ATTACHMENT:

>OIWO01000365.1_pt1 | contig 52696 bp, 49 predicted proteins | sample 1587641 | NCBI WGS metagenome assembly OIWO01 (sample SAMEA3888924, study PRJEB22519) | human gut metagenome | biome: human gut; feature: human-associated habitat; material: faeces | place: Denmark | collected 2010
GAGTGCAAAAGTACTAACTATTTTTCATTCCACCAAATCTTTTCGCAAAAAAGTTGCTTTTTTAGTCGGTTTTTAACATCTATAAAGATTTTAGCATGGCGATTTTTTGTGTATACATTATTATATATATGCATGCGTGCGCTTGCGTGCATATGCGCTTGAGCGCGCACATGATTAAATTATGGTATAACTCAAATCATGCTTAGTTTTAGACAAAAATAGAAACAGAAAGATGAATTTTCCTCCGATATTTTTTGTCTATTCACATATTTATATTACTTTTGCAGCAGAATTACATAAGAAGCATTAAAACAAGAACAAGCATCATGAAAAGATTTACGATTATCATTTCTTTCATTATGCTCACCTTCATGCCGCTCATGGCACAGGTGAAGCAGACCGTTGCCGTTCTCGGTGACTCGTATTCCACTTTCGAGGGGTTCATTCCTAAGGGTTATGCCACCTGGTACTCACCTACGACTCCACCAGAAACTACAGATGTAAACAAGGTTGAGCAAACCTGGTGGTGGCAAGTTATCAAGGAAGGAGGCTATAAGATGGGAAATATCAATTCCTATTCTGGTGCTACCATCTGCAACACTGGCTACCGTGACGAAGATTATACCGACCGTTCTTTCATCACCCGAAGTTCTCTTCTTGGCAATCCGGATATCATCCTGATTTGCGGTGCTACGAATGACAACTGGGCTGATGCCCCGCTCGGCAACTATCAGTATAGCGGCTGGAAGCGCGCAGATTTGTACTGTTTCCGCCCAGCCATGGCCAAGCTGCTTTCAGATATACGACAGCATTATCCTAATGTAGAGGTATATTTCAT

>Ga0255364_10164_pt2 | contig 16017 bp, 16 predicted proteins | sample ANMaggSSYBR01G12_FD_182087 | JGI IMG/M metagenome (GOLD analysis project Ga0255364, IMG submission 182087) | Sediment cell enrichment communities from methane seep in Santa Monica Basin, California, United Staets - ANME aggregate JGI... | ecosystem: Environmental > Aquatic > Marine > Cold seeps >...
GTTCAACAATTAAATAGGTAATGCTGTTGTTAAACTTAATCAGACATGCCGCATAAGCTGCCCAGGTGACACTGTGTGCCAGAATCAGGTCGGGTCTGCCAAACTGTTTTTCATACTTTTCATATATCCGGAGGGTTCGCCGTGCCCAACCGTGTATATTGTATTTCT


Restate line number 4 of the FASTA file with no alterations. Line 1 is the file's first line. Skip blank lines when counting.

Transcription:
GTTCAACAATTAAATAGGTAATGCTGTTGTTAAACTTAATCAGACATGCCGCATAAGCTGCCCAGGTGACACTGTGTGCCAGAATCAGGTCGGGTCTGCCAAACTGTTTTTCATACTTTTCATATATCCGGAGGGTTCGCCGTGCCCAACCGTGTATATTGTATTTCT